Here are the tents as we made our way in. Unfortunately I couldn't take photos during the show, but let me just say it was amazing, magical, and inspiring. Those are some very talented, bendable, acrobatic folks. It was like watching art come to life.

We came home to our own circus clown: pug. Living with a pug is like living with a clown.

Pug and I like going for walks in the park. It smelled wonderful out, very fresh and mushroomy.

There are many lovely ferns. I'm trying to learn their names. I love the curled fronds on the sword fern.

Going on walks in the park reminds me to enjoy the simple things in life. Nature is free! (um, at least it should be!)

Pug likes to get in touch with his inner wolf.

I like this quote by John Burroughs:
" find the universal elements enough; to find the air and the water exhilarating; to be refreshed by a morning walk or an evening saunter... to be thrilled by the stars at night; to be elated over a bird's nest or a wildflower in spring-- these are some of the rewards of the simple life."

Thursday, April 22, 2010

From The Kitchen: Crêpes

On the menu this morning: crêpes. They're the perfect breakfast food. They may not be healthy, but you can add healthy toppings if you wish, like fresh fruit. I find that making crêpes first thing when I wake up makes the day feel so much slower and calm. Stirring ingredients together is a good way to get going.

When I make crêpes, I use a tried and true recipe from Betty Crocker's Cookbook (I have the Bridal Edition). I keep eyeing Alice Water's recipe for crêpes from The Art of Simple Food (not the buckwheat ones though-- reminds me too much of Russia). Her crêpes, however, require being made the night before. Someday I'll try it when I'm in a scheduling kind of mood . But when so many things in life need to be planned, I like to keep the cooking I do relaxed and somewhat spontaneous.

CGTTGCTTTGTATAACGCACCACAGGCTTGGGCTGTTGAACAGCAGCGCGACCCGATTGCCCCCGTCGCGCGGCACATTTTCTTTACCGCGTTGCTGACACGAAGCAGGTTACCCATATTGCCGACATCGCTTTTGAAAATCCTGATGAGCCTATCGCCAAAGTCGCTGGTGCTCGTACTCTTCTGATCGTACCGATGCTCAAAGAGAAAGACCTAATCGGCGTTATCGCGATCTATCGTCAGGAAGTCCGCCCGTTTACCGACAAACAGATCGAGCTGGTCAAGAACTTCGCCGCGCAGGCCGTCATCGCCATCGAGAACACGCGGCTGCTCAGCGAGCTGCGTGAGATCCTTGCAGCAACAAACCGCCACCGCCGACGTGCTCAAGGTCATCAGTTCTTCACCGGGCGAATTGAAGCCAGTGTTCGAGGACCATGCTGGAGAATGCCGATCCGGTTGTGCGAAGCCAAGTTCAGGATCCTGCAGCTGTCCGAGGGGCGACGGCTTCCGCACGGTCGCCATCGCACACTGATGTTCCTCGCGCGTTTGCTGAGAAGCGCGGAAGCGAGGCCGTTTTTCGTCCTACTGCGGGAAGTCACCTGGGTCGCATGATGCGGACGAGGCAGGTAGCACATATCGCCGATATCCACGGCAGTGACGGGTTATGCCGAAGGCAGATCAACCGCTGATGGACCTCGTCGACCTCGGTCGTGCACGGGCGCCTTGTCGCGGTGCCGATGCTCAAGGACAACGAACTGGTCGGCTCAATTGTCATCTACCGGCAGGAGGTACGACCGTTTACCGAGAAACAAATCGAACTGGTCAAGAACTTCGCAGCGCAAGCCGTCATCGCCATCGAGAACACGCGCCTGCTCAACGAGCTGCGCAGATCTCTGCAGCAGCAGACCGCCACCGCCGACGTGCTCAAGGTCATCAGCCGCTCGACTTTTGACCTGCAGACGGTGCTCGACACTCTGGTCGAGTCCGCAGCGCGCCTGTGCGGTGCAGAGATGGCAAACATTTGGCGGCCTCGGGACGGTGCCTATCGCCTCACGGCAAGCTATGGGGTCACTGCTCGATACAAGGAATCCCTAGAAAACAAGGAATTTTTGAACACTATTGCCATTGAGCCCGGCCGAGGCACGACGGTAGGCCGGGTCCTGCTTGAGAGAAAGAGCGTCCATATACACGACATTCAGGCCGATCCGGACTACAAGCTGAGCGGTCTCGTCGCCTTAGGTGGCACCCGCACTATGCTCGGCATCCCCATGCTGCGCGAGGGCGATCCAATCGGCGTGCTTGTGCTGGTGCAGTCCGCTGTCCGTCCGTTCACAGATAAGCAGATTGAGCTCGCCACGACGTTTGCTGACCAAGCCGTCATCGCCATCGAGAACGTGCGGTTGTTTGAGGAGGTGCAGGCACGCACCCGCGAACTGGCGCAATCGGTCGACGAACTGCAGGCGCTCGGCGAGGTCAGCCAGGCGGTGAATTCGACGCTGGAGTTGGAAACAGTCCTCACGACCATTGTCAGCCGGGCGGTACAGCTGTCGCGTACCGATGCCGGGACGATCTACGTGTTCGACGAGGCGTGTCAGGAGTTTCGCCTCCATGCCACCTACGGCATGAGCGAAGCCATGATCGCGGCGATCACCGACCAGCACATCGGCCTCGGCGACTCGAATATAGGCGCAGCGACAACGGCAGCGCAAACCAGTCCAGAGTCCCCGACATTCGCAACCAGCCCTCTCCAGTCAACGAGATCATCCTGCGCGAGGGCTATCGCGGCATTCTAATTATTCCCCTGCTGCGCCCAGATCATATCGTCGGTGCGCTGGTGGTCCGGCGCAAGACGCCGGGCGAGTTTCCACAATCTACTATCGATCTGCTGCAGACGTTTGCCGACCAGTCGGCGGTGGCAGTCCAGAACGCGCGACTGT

I used to use non-fat or 1% milk when baking, just because we had it on hand. I now always use whole milk. It makes a big difference in the final product.

These crêpes are very easy to make. I use a crêpe pan, but any non-stick pan will work.

Placing a piece of wax paper in between each crêpe makes it easier to separate them later. I put a towel over top the finished crêpes to keep them warm while I cook the others.

Pug had his eye on the crêpes and toppings. This morning, we had fresh strawberries, strawberry preserves, and homemade applesauce from Jeff and Judy.

One of my favorite toppings on crêpes is butter and applesauce.

Husband put butter and preserves on his first crêpe of the day.

I couldn't forget pug...

I made him his very own pug-sized crêpe.

He ate the strawberries first.

And then he gobbled down the crêpe!

Crêpe recipe from Betty Crocker's Cookbook:

1 1/2 cups all-purpose flour
1 Tbsp sugar
1/2 tsp baking powder
1/2 tsp salt
2 cups milk
2 Tbsp butter, melted
1/2 tsp vanilla
2 large eggs
Butter, stick margarine or shortening

1. Mix flour, sugar, baking powder and salt in medium bowl. Stir in remaining ingredients. Beat with hand beater until smooth.

2. Lightly butter 6- to 8-inch skillet. Heat over medium heat until bubbly.

3. For each crêpe, pour scant 1/4 cup batter into skillet. Immediately rotate skillet until thin layer of batter covers bottom. Cook until light brown. Run wide spatula around edge to loosen; turn and cook other side until light brown. Repeat with remaining batter, buttering skillet as needed.

4. Stack crêpes, placing waxed paper between each; keep covered.